Saturday, November 28, 2015

Travels in the time of communism

For some time, I have followed Anne Applebaum, and her husband Radek Sikorski. Anne is a journalist/historian who has written about Eastern Europe.  Here (, she tells of how the time she spent studying in Leningrad in 1985 helps her to understand the modern world. Like Anne, I spent time behind the "Iron Curtain" in the time of communism. And, like Anne, I think it has had a long term effect on my life. However, I am only now starting to write about some of those topics.

I grew up in the US, but, during my teens and twenties, my father made several trips for scientific exchange visits to various countries in Eastern Europe. My mother and I were fortunate to accompany him on several trips. My mother had the advantage of being fluent in Polish. I came to learn some Polish, and also improved my German. I learned to read Cyrillic on one trip to the Soviet Union when I was handed a map in Russian and learned the road signs were in Russian. I was the navigator. We were given a deadline by which time we had to arrive at our hotel or else... So, I quickly learned to match the letters on the map and the signs, and we arrived on time. Later, I studied Russian in school.

That is one of many stories of my travels in that era. I came to realize that the people in the various countries of Eastern Europe were no different than the people at home, with one major difference, they were very cicumspect about what they spoke about in public, or until they knew they could trust you. Very few had been allowed to travel abroad. And, often they had trouble believing that Americans could travel as we did.

Those travels taught me, too, about life under communism. Even though I never saw the worst of communism. That I got to hear about from relatives, both in Europe and from Europe. From relatives who had survived gulags and made it to the West, and from relatives in Poland who were still hiding a cousin who had spoken out against the Soviets and so had an execution order hanging over his head. I wonder if I would have spoken and written these stories sooner if I, too, had not internalized the censorship.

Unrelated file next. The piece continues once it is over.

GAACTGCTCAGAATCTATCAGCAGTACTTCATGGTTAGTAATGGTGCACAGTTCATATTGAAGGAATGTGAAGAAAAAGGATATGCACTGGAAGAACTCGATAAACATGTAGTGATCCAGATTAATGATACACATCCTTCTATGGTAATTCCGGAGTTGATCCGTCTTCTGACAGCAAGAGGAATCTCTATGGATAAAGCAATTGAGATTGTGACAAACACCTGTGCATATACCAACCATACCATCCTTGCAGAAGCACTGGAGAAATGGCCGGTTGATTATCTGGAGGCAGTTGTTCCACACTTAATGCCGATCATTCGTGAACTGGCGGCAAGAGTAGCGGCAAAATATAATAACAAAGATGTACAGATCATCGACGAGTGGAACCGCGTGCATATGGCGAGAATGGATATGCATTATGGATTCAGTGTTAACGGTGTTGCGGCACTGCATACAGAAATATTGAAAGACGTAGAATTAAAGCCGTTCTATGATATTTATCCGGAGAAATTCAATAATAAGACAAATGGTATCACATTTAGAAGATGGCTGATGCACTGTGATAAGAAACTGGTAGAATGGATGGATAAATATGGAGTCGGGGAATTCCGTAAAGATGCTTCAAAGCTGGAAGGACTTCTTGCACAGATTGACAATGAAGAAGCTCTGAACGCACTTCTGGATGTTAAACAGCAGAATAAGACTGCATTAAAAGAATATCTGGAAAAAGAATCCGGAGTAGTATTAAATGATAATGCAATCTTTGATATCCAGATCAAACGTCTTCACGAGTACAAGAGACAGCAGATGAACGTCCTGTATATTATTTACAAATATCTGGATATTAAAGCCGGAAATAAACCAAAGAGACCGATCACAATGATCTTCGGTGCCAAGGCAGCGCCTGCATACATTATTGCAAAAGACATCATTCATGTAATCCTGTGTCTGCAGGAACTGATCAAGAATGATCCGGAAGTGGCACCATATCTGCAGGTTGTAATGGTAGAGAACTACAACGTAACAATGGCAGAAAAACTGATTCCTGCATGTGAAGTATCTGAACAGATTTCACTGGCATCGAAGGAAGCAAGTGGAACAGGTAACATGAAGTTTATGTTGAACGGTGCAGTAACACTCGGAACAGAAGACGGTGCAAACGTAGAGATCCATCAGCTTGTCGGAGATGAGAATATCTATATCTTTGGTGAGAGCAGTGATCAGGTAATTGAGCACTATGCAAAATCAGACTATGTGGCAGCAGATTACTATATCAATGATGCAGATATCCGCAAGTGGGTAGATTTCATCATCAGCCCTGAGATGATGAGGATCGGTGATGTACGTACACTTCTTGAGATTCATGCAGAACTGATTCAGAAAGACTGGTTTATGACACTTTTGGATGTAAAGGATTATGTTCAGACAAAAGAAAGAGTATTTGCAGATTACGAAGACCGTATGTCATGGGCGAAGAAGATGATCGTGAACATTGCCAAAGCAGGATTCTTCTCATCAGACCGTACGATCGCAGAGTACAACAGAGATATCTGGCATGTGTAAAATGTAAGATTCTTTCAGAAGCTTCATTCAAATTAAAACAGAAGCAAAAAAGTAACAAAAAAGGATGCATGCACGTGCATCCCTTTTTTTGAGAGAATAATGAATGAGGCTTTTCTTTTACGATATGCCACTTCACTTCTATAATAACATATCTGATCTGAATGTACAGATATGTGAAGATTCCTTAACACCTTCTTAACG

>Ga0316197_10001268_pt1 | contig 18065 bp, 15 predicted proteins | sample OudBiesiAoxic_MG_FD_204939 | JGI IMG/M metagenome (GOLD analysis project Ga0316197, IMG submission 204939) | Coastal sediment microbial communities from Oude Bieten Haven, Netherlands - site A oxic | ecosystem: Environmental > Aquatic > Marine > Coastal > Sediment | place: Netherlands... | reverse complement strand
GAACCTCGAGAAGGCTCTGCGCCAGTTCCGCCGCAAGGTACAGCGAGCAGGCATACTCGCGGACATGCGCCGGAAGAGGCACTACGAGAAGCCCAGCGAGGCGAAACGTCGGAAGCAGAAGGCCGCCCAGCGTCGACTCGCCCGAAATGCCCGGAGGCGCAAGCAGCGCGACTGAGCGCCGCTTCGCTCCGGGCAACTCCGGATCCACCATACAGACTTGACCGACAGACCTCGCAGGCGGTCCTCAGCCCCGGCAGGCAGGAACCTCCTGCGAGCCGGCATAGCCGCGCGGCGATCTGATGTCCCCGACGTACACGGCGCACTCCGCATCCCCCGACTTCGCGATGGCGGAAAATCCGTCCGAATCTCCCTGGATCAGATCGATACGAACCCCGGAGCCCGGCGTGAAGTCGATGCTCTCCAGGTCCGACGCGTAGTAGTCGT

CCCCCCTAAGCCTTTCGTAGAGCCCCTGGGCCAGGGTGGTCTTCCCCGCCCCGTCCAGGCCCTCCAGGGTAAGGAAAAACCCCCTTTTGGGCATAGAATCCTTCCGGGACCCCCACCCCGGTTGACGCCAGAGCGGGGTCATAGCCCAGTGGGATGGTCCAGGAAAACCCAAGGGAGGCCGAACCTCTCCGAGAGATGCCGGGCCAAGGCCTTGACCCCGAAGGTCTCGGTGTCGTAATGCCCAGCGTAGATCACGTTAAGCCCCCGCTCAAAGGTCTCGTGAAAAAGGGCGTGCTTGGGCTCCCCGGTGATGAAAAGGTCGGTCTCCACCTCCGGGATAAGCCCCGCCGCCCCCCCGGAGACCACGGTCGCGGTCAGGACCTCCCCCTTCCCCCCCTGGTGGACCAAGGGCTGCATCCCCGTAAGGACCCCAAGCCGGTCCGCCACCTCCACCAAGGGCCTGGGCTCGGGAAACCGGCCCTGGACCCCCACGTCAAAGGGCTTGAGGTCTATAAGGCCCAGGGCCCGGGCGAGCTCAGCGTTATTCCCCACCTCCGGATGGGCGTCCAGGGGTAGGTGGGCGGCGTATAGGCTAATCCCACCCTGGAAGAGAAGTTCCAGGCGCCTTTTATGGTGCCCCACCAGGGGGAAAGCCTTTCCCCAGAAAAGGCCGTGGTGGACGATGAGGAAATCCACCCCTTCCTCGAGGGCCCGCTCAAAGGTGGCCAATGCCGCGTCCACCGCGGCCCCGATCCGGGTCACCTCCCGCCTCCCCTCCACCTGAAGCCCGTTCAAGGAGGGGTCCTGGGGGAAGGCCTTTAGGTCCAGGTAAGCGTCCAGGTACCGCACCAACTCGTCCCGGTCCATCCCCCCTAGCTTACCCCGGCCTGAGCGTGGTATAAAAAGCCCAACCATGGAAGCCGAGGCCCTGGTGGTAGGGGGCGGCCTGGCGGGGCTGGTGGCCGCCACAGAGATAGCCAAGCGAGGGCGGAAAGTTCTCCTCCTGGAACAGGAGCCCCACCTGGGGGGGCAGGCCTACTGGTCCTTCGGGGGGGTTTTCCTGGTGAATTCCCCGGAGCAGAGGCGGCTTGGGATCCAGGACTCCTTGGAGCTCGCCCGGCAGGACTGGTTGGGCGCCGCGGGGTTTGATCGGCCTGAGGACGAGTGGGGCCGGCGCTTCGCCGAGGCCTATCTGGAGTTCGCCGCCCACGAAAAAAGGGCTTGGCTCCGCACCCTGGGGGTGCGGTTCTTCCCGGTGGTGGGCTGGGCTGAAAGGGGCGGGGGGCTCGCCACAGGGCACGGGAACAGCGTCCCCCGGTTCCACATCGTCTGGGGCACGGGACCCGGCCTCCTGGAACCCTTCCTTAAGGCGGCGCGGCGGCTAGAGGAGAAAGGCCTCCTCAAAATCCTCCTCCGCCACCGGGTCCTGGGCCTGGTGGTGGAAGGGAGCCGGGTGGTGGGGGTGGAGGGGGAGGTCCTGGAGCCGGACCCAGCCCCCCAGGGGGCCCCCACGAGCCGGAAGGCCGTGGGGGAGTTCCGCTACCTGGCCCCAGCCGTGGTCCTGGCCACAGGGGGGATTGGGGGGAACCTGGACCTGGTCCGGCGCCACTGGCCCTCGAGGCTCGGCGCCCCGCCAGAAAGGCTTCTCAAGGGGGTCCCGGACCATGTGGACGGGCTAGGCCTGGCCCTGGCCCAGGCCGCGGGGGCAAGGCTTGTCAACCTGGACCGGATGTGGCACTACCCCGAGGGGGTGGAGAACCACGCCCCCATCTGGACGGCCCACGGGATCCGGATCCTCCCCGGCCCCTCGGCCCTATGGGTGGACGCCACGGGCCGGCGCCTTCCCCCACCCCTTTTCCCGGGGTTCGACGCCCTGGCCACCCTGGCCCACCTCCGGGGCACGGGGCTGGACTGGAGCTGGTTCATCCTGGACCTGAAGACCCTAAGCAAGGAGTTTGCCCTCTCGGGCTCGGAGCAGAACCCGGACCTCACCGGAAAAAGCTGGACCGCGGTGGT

So, like Anne, I see frightening comparisons in some of the propaganda and actions of Russia now. I see the suppression of Memorial, and know that there is an effort to again forget those who suffered in gulags and labor settlements. I see the attempt at rehabilitating Stalin, regarding him as a great leader and again showing his portraits. And, I, too, see the invasions of the little green men and weaponry to help Russian speakers in Ukraine. And, now, Russian forces shoring up the regime of Assad in Syria. I agree with Anne Applebaum that these events are reminiscent of the past. And, so, these actions concern me with what they might mean for the future.


  1. While I have not yet read the book reviewed here ( by Robert Gellately, I have read those mentioned by Anne Applebaum and Timothy Snyder and recomend them highly.

  2. Another interesting article by Applebaum (,149121,19110849,putin-i-jego-zacni-przyjaciele-applebaum.html?disableRedirects=true) about people that might have been called fellow travelers in the past. She says she is unsure what to call them in this new era. It is in Polish, but can be translated by Google translate.